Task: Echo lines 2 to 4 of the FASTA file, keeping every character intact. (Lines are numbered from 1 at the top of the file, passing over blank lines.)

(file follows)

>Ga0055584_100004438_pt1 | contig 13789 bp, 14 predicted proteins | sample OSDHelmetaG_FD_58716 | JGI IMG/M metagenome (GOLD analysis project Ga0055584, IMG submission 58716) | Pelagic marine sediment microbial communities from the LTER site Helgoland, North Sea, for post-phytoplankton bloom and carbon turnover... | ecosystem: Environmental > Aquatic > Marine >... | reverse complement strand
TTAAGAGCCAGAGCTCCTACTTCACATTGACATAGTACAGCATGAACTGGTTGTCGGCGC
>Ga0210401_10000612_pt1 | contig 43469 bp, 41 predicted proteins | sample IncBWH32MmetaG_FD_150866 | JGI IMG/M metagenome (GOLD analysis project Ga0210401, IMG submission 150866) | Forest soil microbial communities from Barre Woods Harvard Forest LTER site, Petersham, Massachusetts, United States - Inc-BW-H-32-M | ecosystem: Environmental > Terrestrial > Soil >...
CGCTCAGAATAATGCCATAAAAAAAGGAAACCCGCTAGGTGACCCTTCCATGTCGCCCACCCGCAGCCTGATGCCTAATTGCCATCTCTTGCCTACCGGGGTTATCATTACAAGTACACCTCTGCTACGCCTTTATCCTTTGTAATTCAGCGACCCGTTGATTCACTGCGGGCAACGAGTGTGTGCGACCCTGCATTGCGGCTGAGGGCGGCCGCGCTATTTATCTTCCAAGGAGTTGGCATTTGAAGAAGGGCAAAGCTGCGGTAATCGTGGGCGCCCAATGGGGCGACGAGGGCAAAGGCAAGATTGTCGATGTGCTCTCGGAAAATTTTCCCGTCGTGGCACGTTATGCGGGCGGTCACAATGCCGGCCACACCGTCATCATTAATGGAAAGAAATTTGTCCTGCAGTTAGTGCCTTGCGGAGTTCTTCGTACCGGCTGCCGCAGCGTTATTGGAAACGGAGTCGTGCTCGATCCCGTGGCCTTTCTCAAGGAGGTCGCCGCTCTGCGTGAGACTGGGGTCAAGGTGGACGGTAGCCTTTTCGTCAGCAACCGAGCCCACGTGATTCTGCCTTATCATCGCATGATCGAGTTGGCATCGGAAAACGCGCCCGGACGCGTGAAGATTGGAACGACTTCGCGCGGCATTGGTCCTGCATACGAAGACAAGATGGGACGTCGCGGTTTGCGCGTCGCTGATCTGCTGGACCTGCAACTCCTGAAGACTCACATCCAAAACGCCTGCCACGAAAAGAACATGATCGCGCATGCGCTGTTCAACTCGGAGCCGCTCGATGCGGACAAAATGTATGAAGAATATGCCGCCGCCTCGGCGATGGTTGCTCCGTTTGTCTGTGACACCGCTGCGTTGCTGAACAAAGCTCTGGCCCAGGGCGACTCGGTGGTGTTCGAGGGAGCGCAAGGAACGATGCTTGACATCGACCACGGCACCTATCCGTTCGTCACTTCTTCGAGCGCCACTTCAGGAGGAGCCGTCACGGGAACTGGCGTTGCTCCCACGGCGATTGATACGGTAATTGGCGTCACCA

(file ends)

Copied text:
TTAAGAGCCAGAGCTCCTACTTCACATTGACATAGTACAGCATGAACTGGTTGTCGGCGC
>Ga0210401_10000612_pt1 | contig 43469 bp, 41 predicted proteins | sample IncBWH32MmetaG_FD_150866 | JGI IMG/M metagenome (GOLD analysis project Ga0210401, IMG submission 150866) | Forest soil microbial communities from Barre Woods Harvard Forest LTER site, Petersham, Massachusetts, United States - Inc-BW-H-32-M | ecosystem: Environmental > Terrestrial > Soil >...
CGCTCAGAATAATGCCATAAAAAAAGGAAACCCGCTAGGTGACCCTTCCATGTCGCCCACCCGCAGCCTGATGCCTAATTGCCATCTCTTGCCTACCGGGGTTATCATTACAAGTACACCTCTGCTACGCCTTTATCCTTTGTAATTCAGCGACCCGTTGATTCACTGCGGGCAACGAGTGTGTGCGACCCTGCATTGCGGCTGAGGGCGGCCGCGCTATTTATCTTCCAAGGAGTTGGCATTTGAAGAAGGGCAAAGCTGCGGTAATCGTGGGCGCCCAATGGGGCGACGAGGGCAAAGGCAAGATTGTCGATGTGCTCTCGGAAAATTTTCCCGTCGTGGCACGTTATGCGGGCGGTCACAATGCCGGCCACACCGTCATCATTAATGGAAAGAAATTTGTCCTGCAGTTAGTGCCTTGCGGAGTTCTTCGTACCGGCTGCCGCAGCGTTATTGGAAACGGAGTCGTGCTCGATCCCGTGGCCTTTCTCAAGGAGGTCGCCGCTCTGCGTGAGACTGGGGTCAAGGTGGACGGTAGCCTTTTCGTCAGCAACCGAGCCCACGTGATTCTGCCTTATCATCGCATGATCGAGTTGGCATCGGAAAACGCGCCCGGACGCGTGAAGATTGGAACGACTTCGCGCGGCATTGGTCCTGCATACGAAGACAAGATGGGACGTCGCGGTTTGCGCGTCGCTGATCTGCTGGACCTGCAACTCCTGAAGACTCACATCCAAAACGCCTGCCACGAAAAGAACATGATCGCGCATGCGCTGTTCAACTCGGAGCCGCTCGATGCGGACAAAATGTATGAAGAATATGCCGCCGCCTCGGCGATGGTTGCTCCGTTTGTCTGTGACACCGCTGCGTTGCTGAACAAAGCTCTGGCCCAGGGCGACTCGGTGGTGTTCGAGGGAGCGCAAGGAACGATGCTTGACATCGACCACGGCACCTATCCGTTCGTCACTTCTTCGAGCGCCACTTCAGGAGGAGCCGTCACGGGAACTGGCGTTGCTCCCACGGCGATTGATACGGTAATTGGCGTCACCA